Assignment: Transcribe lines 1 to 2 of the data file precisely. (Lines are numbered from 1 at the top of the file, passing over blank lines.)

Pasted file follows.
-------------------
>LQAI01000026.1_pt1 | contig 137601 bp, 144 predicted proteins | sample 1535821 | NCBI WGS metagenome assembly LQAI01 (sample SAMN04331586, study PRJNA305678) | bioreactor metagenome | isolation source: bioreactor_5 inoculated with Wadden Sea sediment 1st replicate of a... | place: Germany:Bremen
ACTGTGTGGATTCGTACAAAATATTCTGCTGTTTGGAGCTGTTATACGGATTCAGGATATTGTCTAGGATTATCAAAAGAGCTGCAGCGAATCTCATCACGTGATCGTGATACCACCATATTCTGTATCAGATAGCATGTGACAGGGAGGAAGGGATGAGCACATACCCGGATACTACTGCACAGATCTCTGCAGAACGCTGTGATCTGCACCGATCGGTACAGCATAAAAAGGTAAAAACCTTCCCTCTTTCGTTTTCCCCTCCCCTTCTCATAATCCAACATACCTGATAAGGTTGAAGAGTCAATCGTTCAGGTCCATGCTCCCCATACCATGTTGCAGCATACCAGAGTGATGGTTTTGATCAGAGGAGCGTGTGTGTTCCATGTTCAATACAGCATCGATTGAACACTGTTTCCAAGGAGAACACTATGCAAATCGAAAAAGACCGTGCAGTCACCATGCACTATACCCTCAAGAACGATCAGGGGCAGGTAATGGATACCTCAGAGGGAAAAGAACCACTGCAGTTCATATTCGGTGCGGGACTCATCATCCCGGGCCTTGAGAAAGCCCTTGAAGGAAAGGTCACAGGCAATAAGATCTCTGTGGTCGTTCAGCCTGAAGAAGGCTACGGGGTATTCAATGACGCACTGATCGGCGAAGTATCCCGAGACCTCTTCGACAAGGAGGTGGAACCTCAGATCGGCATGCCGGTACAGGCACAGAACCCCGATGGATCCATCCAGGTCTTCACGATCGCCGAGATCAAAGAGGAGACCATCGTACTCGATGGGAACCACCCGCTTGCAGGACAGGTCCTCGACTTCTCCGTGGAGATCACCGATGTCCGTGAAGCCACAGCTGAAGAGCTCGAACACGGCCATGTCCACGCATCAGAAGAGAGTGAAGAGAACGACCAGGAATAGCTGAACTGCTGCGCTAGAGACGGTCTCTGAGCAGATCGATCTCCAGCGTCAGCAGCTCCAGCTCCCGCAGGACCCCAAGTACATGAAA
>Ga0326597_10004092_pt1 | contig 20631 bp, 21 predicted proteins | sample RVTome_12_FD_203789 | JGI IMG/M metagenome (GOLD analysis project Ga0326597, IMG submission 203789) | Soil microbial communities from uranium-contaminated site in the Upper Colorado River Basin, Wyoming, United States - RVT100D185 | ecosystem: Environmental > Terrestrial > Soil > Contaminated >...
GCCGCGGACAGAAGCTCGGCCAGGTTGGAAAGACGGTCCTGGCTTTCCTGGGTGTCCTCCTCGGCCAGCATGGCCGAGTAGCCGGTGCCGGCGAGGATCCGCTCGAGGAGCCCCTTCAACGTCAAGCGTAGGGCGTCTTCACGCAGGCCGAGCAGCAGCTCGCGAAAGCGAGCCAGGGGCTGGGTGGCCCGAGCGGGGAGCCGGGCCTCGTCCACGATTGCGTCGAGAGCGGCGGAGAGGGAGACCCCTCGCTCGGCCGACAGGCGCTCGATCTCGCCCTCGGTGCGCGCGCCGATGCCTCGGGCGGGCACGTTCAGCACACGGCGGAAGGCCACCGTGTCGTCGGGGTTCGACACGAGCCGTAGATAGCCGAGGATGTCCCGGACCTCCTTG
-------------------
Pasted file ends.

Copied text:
>LQAI01000026.1_pt1 | contig 137601 bp, 144 predicted proteins | sample 1535821 | NCBI WGS metagenome assembly LQAI01 (sample SAMN04331586, study PRJNA305678) | bioreactor metagenome | isolation source: bioreactor_5 inoculated with Wadden Sea sediment 1st replicate of a... | place: Germany:Bremen
ACTGTGTGGATTCGTACAAAATATTCTGCTGTTTGGAGCTGTTATACGGATTCAGGATATTGTCTAGGATTATCAAAAGAGCTGCAGCGAATCTCATCACGTGATCGTGATACCACCATATTCTGTATCAGATAGCATGTGACAGGGAGGAAGGGATGAGCACATACCCGGATACTACTGCACAGATCTCTGCAGAACGCTGTGATCTGCACCGATCGGTACAGCATAAAAAGGTAAAAACCTTCCCTCTTTCGTTTTCCCCTCCCCTTCTCATAATCCAACATACCTGATAAGGTTGAAGAGTCAATCGTTCAGGTCCATGCTCCCCATACCATGTTGCAGCATACCAGAGTGATGGTTTTGATCAGAGGAGCGTGTGTGTTCCATGTTCAATACAGCATCGATTGAACACTGTTTCCAAGGAGAACACTATGCAAATCGAAAAAGACCGTGCAGTCACCATGCACTATACCCTCAAGAACGATCAGGGGCAGGTAATGGATACCTCAGAGGGAAAAGAACCACTGCAGTTCATATTCGGTGCGGGACTCATCATCCCGGGCCTTGAGAAAGCCCTTGAAGGAAAGGTCACAGGCAATAAGATCTCTGTGGTCGTTCAGCCTGAAGAAGGCTACGGGGTATTCAATGACGCACTGATCGGCGAAGTATCCCGAGACCTCTTCGACAAGGAGGTGGAACCTCAGATCGGCATGCCGGTACAGGCACAGAACCCCGATGGATCCATCCAGGTCTTCACGATCGCCGAGATCAAAGAGGAGACCATCGTACTCGATGGGAACCACCCGCTTGCAGGACAGGTCCTCGACTTCTCCGTGGAGATCACCGATGTCCGTGAAGCCACAGCTGAAGAGCTCGAACACGGCCATGTCCACGCATCAGAAGAGAGTGAAGAGAACGACCAGGAATAGCTGAACTGCTGCGCTAGAGACGGTCTCTGAGCAGATCGATCTCCAGCGTCAGCAGCTCCAGCTCCCGCAGGACCCCAAGTACATGAAA